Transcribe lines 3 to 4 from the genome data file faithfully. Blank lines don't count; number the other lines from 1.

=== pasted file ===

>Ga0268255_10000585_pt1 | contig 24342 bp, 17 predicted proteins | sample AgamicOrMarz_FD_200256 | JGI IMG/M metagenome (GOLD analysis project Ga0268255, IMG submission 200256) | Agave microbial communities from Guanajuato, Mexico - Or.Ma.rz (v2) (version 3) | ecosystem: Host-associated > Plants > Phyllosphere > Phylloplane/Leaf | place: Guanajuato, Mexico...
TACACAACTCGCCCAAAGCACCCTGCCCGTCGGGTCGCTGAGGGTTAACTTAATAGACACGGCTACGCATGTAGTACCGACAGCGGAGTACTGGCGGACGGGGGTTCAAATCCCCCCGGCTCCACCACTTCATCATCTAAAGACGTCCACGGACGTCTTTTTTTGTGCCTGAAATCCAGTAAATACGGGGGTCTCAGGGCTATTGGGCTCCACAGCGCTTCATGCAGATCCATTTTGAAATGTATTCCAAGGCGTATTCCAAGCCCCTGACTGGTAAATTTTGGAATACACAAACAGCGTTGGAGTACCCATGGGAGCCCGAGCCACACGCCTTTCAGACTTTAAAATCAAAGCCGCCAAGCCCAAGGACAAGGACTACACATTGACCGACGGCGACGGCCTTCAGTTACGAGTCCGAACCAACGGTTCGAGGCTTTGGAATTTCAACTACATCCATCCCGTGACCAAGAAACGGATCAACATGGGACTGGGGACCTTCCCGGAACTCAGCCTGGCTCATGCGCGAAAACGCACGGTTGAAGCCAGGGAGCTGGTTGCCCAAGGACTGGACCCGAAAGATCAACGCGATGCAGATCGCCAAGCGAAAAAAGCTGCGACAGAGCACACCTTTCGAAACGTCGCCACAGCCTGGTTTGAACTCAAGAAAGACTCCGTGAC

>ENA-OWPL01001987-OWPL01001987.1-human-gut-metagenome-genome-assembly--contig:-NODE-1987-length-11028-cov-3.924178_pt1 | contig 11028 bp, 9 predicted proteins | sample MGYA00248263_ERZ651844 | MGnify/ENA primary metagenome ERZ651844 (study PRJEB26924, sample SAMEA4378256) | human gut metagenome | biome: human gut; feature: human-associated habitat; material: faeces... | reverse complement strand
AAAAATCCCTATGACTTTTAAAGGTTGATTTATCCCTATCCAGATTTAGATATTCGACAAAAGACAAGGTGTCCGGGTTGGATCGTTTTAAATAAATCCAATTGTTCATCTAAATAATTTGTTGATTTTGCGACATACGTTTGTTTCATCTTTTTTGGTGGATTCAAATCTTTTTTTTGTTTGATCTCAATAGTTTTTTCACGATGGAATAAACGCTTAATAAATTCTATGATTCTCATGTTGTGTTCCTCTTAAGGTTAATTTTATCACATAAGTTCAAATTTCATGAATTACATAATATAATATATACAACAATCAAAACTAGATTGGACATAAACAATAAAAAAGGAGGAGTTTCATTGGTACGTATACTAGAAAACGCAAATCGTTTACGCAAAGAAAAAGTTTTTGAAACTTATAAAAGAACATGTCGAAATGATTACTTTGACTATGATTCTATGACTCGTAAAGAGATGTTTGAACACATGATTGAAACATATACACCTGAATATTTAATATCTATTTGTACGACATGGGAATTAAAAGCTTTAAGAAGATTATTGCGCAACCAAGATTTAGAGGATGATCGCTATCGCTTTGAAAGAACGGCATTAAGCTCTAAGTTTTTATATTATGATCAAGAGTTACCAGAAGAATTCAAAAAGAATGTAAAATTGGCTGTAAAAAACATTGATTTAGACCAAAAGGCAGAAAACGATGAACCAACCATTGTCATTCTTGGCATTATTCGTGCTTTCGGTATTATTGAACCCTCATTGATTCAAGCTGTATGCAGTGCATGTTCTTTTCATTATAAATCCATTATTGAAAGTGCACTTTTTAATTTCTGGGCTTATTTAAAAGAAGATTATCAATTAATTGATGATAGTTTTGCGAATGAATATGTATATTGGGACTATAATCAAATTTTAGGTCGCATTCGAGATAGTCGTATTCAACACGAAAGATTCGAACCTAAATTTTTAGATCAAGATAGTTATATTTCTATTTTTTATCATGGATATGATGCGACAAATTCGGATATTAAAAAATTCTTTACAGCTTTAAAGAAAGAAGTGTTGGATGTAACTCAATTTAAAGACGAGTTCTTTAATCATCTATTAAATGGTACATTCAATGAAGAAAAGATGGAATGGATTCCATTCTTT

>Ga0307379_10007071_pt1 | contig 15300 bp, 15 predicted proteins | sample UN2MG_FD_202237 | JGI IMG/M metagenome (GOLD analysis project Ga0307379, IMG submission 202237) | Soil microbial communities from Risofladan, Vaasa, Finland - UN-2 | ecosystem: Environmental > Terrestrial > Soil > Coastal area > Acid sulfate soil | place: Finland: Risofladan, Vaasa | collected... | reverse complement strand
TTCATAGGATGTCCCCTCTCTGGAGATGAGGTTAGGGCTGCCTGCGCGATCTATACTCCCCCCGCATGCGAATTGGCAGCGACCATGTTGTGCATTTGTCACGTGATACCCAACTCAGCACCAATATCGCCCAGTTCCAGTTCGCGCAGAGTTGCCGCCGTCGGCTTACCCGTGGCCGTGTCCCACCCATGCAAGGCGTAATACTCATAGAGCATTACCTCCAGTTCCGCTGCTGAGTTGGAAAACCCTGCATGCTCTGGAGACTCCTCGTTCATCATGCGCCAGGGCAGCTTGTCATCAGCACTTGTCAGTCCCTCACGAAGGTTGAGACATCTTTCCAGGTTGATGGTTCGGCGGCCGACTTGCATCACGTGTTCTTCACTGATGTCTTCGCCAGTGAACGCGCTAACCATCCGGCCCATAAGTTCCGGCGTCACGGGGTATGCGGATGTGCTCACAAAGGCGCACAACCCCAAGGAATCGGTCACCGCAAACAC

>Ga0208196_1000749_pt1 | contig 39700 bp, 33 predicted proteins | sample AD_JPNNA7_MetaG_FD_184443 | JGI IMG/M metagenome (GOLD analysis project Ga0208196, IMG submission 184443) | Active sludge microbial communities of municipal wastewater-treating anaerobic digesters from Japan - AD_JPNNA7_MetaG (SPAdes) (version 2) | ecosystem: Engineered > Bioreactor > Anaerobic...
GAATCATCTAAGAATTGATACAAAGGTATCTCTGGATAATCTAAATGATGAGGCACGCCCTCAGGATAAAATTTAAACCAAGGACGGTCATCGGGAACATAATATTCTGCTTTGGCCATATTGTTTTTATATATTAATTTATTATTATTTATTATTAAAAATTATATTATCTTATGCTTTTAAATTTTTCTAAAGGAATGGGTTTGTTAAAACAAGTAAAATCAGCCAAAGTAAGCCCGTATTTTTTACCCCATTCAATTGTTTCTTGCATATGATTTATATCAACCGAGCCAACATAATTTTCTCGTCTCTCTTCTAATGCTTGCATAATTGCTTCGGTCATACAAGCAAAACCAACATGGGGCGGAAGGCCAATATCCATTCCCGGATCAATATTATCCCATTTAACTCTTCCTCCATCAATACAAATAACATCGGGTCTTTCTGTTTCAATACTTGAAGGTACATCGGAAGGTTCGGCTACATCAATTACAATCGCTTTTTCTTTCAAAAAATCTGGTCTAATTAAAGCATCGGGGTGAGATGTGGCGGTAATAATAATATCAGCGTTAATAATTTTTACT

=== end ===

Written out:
>ENA-OWPL01001987-OWPL01001987.1-human-gut-metagenome-genome-assembly--contig:-NODE-1987-length-11028-cov-3.924178_pt1 | contig 11028 bp, 9 predicted proteins | sample MGYA00248263_ERZ651844 | MGnify/ENA primary metagenome ERZ651844 (study PRJEB26924, sample SAMEA4378256) | human gut metagenome | biome: human gut; feature: human-associated habitat; material: faeces... | reverse complement strand
AAAAATCCCTATGACTTTTAAAGGTTGATTTATCCCTATCCAGATTTAGATATTCGACAAAAGACAAGGTGTCCGGGTTGGATCGTTTTAAATAAATCCAATTGTTCATCTAAATAATTTGTTGATTTTGCGACATACGTTTGTTTCATCTTTTTTGGTGGATTCAAATCTTTTTTTTGTTTGATCTCAATAGTTTTTTCACGATGGAATAAACGCTTAATAAATTCTATGATTCTCATGTTGTGTTCCTCTTAAGGTTAATTTTATCACATAAGTTCAAATTTCATGAATTACATAATATAATATATACAACAATCAAAACTAGATTGGACATAAACAATAAAAAAGGAGGAGTTTCATTGGTACGTATACTAGAAAACGCAAATCGTTTACGCAAAGAAAAAGTTTTTGAAACTTATAAAAGAACATGTCGAAATGATTACTTTGACTATGATTCTATGACTCGTAAAGAGATGTTTGAACACATGATTGAAACATATACACCTGAATATTTAATATCTATTTGTACGACATGGGAATTAAAAGCTTTAAGAAGATTATTGCGCAACCAAGATTTAGAGGATGATCGCTATCGCTTTGAAAGAACGGCATTAAGCTCTAAGTTTTTATATTATGATCAAGAGTTACCAGAAGAATTCAAAAAGAATGTAAAATTGGCTGTAAAAAACATTGATTTAGACCAAAAGGCAGAAAACGATGAACCAACCATTGTCATTCTTGGCATTATTCGTGCTTTCGGTATTATTGAACCCTCATTGATTCAAGCTGTATGCAGTGCATGTTCTTTTCATTATAAATCCATTATTGAAAGTGCACTTTTTAATTTCTGGGCTTATTTAAAAGAAGATTATCAATTAATTGATGATAGTTTTGCGAATGAATATGTATATTGGGACTATAATCAAATTTTAGGTCGCATTCGAGATAGTCGTATTCAACACGAAAGATTCGAACCTAAATTTTTAGATCAAGATAGTTATATTTCTATTTTTTATCATGGATATGATGCGACAAATTCGGATATTAAAAAATTCTTTACAGCTTTAAAGAAAGAAGTGTTGGATGTAACTCAATTTAAAGACGAGTTCTTTAATCATCTATTAAATGGTACATTCAATGAAGAAAAGATGGAATGGATTCCATTCTTT